Holy Guacamole! (Why Avocados Are Just That Great)
Thanks to the nutrition program, I made a foray into monograph writing. My favorite fruit before my first monograph project was the avocado. After finishing the monograph, the avocado has pretty much sealed its place as my favorite fruit.
The avocado, Perseus americana, is deeply rooted in the human diet with archeological evidence indicating its consumption began nearly 10,000 years ago in Coaxcatlan, Pueblo, Mexico. The earliest varieties of avocado trees migrated to Mesoamerica sometime in 16,000 B.C., continuing to drift further into South America through trade; and domestic cultivation of Perseus likely began in 3100 B.C. in the Supa Valley of Peru. The avocado is even featured on the Mayan calendar! (1)
In the 16th century, when the Spanish began colonizing South and Central America, the avocado was distributed all over the Americas, Europe, and parts of Asia. The Spanish thought the avocado was delicious and wrote extensively about it, even noting the avocado’s use in indigenous medicine. As the avocado was cultivated and introduced to other parts of the world, three varieties of Perseus americana emerged: Mexican, West Indian, and Guatemalan. (1)
Rudolph Hass was a postman in Southern California that planted avocados in his family’s orchard on a whim. In 1935, he patented his variety of avocados, the Hass avocado, which is now California’s main avocado crop. (2) California is the main producer of avocados in the United States, followed by Florida and Hawaii. (3) Internationally, Mexico produces the most avocados and is expected to produce 1.8 million metric tons in the 17/18 fiscal year. (4)
Avocados are an excellent source of monounsaturated fatty acids (MUFAs), which are considered to be heart protective fats. (5) It is the only fruit that has MUFAs! (6) In addition to MUFAs, avocados are an excellent source of vitamin E, lutein, glutathione, b-sitosterol, folate, potassium, magnesium, and fiber. Consuming avocado with foods that contain carotenes, lycopene, or vitamins A, D, E, or K enhances the absorption of those phytonutrients and vitamins. (6,7)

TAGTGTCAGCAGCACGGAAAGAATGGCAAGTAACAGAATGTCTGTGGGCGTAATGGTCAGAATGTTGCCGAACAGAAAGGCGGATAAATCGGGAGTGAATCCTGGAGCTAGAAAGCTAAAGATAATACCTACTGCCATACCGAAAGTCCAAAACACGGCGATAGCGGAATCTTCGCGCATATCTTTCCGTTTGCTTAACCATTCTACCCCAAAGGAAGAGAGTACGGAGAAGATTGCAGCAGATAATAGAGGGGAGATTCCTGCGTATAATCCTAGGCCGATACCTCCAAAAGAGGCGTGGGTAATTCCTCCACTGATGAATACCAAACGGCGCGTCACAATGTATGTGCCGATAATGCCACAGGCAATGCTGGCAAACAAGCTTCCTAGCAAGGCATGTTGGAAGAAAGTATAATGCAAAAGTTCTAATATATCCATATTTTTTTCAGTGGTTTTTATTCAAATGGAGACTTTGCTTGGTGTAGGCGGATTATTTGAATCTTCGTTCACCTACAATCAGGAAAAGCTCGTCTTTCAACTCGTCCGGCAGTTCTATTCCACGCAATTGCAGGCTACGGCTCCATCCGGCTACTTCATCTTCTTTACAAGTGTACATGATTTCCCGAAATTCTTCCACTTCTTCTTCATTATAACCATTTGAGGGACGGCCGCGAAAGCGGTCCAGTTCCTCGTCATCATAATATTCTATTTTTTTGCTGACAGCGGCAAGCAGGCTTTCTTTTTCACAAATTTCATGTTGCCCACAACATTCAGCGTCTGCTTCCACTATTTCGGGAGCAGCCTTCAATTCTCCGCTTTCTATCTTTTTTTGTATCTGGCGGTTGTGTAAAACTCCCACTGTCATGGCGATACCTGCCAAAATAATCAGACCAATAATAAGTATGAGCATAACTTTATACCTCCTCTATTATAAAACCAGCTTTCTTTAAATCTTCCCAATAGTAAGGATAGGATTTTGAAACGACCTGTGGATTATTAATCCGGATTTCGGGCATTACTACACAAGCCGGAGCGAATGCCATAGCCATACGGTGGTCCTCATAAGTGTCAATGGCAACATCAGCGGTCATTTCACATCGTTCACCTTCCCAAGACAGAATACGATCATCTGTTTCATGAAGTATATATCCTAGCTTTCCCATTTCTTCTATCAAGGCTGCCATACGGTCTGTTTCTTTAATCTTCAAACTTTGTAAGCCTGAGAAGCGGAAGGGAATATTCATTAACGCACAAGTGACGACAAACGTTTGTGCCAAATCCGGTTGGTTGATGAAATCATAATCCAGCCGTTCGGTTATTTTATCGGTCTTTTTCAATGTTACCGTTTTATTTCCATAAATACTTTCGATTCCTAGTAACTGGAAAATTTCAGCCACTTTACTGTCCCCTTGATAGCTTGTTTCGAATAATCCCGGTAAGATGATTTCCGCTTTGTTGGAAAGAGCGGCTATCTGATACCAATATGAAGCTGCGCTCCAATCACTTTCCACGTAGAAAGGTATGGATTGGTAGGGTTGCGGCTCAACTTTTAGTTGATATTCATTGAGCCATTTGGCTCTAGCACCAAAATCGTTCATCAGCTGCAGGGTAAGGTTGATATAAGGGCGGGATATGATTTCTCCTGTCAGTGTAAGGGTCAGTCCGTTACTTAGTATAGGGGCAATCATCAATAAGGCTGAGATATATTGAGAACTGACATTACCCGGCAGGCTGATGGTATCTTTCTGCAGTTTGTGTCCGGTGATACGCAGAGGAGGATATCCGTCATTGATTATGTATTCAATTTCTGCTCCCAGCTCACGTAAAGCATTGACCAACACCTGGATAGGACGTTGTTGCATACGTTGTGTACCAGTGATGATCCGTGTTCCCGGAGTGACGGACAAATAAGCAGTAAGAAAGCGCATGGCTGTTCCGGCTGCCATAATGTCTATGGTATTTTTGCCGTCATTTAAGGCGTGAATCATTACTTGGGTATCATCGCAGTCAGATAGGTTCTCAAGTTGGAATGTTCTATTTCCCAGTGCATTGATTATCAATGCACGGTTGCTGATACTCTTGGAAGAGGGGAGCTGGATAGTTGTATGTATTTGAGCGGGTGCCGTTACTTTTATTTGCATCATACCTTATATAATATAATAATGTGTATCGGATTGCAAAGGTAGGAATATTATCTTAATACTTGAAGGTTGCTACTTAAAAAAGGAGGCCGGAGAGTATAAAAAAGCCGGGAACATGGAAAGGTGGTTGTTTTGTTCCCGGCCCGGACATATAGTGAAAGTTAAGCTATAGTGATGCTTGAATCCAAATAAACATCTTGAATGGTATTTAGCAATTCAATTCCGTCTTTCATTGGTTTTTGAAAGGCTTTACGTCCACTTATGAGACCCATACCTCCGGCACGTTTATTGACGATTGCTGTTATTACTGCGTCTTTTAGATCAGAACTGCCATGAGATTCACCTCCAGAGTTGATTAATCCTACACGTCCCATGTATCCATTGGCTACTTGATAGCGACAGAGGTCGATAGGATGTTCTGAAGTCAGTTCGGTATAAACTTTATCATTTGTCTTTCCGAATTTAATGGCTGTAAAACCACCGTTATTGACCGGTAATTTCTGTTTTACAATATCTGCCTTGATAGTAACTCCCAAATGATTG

The American Heart Association considers the avocado to be a heart healthy, fatty food. High low-density lipoproteins (LDL) levels and high non-high density lipoprotein (HDL) levels are associated with an increased risk of developing cardiovascular disease and having a heart attack or stroke. (8) In a randomized, controlled trial, it was found that consuming one avocado a day as part of a balanced diet had greater LDL and non-HDL lowering effects compared to a standard American diet, a moderate fat diet, and a low-fat diet. The total percent of calories consumed from fat was the same for the standard American diet, the moderate fat diet, and the diet that included one avocado a day. (5)
A meta-analysis published in 2016 came to a similar conclusion. Diets that include avocados can lower LDL, triglycerides, and total cholesterol while increasing HDL. The heart health benefits of avocados may even be comparable to olive oil or nuts, regular consumption of which may decrease the risk of having a stroke or heart attack. (9)
Lutein, a carotenoid found in avocados, is one of the few antioxidants that can cross the blood brain barrier. The amount of lutein in the brain is measured by the amount of lutein in macular pigment—referred to as macular pigment density—which is found in the macula of the eye (the back of the eye by the retina). As people age, cognition and memory often decline. However, nutritional interventions can improve cognition and memory. Older adults in a randomized, controlled study were asked to consume one medium sized avocado per day for six months. Two other groups were asked to consume one medium sized potato or one cup of chickpeas daily. At the end of the study, the participants who consumed an avocado every day experienced greater improvements in cognition and memory compared to the other two groups. The avocado group experienced increases in HDL cholesterol too. (10)